Thinking: An Introduction
Many people would sooner die than think. In fact they do.
-- Bertrand Russell (quoted in Macmillan Publishers, 1989)
"Think about it!" How many times have you heard this phrase or said it yourself? Look around you. Watch a student solving a calculus problem, or a programmer "debugging" a computer program, or a politician arguing that the Strategic Defense Initiative will not work. Watch a child absorbed in a fairy tale, or an architect designing a skyscraper, or a senior citizen planning to live on a fixed income. What are they doing that makes their faces appear so serious, so quizzical--so much like the original interpretation of Rodin's famous statue, "The Thinker," which appears on the cover of this book? They are all "lost in thought," yet lost seems like a strange word to describe the process of thinking--maybe "finding knowledge in thought" would be a more appropriate phrase.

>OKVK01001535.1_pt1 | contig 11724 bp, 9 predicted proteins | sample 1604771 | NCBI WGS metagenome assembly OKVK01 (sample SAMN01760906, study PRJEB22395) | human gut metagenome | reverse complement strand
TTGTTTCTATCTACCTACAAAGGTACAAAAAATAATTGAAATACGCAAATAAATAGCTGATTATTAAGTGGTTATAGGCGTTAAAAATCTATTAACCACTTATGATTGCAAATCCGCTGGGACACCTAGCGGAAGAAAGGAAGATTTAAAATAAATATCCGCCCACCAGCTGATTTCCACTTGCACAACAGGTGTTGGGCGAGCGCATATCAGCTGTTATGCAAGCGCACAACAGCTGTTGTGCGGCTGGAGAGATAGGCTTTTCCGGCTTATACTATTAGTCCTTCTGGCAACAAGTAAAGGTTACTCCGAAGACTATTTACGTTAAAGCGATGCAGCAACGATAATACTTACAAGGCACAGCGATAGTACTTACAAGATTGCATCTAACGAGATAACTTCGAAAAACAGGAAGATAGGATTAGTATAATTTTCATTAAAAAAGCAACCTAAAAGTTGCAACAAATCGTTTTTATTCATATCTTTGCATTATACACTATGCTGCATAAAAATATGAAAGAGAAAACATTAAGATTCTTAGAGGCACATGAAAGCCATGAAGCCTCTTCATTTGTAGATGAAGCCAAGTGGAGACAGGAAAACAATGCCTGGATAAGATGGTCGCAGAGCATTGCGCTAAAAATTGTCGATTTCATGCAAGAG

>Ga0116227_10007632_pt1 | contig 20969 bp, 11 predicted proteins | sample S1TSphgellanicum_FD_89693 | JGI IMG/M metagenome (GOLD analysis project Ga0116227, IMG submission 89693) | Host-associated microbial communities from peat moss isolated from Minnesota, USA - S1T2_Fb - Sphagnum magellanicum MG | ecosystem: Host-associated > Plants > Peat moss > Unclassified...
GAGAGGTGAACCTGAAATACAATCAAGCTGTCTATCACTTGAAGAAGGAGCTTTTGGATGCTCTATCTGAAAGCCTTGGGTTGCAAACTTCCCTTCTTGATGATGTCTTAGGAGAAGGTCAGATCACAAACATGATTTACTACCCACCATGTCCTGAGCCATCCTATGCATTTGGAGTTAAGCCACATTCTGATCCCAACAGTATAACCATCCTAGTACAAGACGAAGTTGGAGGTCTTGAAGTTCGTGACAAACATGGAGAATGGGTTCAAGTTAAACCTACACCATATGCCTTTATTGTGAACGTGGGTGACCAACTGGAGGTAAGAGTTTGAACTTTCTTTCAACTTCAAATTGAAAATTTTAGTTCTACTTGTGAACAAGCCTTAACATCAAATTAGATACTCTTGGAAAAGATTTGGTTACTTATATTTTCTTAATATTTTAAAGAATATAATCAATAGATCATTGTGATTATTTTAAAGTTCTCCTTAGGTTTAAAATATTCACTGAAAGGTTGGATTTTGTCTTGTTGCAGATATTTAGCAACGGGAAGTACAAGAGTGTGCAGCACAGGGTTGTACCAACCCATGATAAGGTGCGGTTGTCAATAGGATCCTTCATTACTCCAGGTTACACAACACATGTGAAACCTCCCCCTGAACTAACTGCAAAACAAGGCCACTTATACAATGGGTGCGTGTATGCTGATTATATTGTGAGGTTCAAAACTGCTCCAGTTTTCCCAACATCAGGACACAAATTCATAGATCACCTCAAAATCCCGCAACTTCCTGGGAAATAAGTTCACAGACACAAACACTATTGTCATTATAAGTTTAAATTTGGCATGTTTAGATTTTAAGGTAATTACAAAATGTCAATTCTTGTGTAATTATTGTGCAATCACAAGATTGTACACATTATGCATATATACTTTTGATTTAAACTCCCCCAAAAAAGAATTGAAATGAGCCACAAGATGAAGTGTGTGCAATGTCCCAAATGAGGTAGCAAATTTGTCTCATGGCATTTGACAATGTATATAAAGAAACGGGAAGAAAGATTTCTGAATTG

Although the ability to think critically has always been important, it is imperative for the citizens of the 21st century. For the first time in the history of the human race, we have the ability to destroy all life on earth. The decisions that we make as individuals and as a society regarding the economy, conservation of natural resources, and the development of nuclear weapons will affect future generations of all people around the world. We are also called upon to make decisions on a wide range of important local and personal topics. For example, in a recent election, voters had to decide if they favored or opposed an increase in property taxes, the construction of a canal that would divert water from one part of the state to another, mandatory AIDS testing for criminals, and a rent control ordinance, in addition to deciding which candidate they preferred for diverse political offices including governor, state treasurer, county commissioner, and trustee of the local library system. Consumers need to decide if the